Humanities and social science research is crucial to our understanding of the changing workplace

Friday, November 14, 2014

Jean-Marc Mangin, Executive Director, Federation for the Humanities and Social Sciences

In her recent op-ed for The Globe and Mail, Federation President and McGill Professor Antonia Maioni rightly asks why women, who have outnumbered men at universities for years, remain underrepresented in leadership positions in the workplace. Behind these numbers, suggests Maioni, is a larger picture of evolving notions of work-life balance spearheaded by women who are successfully negotiating a happier (and healthier) model of work. This allows them to fulfill professional goals while taking personal time for themselves and their families. This reconfiguration of work-life balance avoids the trap of driving more women into male-dominated fields where gender hierarchies are re-enforced and perpetuated.

Original and evidence-based research from the humanities and social sciences can help support this transformation in work culture by exploring and identifying the personal and professional needs and aspirations of women and men. Fortunately, we already have a wealth of resources to mine for guidance. Researchers and educators in Women’s Studies, like those at the Pauline Jewett Institute of Women’s and Gender Studies at Carleton University, are actively engaging in research on the topic of women in the workplace.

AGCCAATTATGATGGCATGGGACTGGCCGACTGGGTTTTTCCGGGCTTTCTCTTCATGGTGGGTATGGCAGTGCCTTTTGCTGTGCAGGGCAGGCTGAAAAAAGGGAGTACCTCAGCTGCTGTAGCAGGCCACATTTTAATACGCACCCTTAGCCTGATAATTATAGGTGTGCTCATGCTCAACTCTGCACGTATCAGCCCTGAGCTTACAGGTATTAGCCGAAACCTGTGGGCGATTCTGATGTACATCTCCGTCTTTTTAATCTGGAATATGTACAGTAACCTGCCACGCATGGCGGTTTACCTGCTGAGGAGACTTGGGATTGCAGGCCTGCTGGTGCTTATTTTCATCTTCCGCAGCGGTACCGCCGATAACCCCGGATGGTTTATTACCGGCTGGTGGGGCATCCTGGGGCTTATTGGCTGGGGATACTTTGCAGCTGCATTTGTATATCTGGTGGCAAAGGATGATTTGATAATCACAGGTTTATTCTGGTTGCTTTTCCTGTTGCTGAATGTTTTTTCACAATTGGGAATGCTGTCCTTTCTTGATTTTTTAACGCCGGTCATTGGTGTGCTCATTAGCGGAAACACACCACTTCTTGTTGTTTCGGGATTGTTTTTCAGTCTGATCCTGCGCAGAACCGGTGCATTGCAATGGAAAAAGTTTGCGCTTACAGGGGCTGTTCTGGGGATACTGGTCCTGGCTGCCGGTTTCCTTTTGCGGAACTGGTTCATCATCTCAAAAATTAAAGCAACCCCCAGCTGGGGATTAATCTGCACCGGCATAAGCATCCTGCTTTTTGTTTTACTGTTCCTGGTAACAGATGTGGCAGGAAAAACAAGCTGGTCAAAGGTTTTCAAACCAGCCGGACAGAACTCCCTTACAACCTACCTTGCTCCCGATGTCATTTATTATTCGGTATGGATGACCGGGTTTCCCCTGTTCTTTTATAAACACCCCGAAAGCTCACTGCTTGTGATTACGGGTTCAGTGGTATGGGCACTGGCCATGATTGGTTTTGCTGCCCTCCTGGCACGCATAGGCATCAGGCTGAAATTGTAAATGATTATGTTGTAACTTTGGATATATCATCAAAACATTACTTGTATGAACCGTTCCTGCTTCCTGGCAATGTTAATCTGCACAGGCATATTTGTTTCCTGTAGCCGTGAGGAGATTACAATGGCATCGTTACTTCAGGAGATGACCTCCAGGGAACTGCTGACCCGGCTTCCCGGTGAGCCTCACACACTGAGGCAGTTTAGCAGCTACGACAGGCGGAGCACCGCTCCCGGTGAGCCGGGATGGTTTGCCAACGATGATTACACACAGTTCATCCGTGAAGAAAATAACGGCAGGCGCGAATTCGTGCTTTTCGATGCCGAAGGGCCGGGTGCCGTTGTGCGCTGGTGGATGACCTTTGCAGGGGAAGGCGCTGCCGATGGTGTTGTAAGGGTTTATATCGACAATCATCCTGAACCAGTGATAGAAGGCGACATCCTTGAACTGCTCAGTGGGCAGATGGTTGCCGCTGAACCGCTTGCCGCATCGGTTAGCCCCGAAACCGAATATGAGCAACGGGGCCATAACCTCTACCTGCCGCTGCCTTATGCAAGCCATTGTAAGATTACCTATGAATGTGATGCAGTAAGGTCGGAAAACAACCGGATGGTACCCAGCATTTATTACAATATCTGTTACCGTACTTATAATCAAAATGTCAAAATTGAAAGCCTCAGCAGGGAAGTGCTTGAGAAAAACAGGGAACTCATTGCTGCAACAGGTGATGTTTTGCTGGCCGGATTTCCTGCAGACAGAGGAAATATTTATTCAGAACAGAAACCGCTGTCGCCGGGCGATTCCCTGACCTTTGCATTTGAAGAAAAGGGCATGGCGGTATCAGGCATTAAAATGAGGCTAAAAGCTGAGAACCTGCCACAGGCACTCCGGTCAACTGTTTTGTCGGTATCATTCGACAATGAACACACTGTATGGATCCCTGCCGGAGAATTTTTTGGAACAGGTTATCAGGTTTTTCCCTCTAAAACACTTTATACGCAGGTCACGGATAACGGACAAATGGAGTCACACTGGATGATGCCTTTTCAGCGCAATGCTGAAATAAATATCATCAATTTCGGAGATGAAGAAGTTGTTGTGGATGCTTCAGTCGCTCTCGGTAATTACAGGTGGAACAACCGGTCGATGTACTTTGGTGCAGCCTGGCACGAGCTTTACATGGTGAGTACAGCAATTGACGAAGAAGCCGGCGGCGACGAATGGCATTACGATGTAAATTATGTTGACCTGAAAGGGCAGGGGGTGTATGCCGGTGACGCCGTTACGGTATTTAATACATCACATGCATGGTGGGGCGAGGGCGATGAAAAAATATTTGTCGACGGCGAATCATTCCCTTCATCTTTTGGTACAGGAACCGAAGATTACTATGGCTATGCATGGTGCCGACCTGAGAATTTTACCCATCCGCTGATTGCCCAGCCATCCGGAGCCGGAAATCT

There is no shortage of fascinating angles from which to approach this topic. Research papers presented at the Federation’s 2014 Congress of the Humanities and Social Sciences illustrate the diversity of scholarly engagement with this issue: Jenna Jacobson and Leslie Shade (University of Toronto) highlighted young women's labour in unpaid internships. Their paper, "Hungry for the Job: Unpaid Internships and Gender", is forthcoming in early 2015 in a special issue of Sociological Review Monograph on Gender and Creative Labour. Deborah van den Hoonaard (St. Thomas University) and Marilyn Noble (University of New Brunswick) discussed their research on the experiences of retired baby-boomer women.

These perspectives bring much needed insight and raise new questions into the challenges of transforming the culture and realities of work for all genders.


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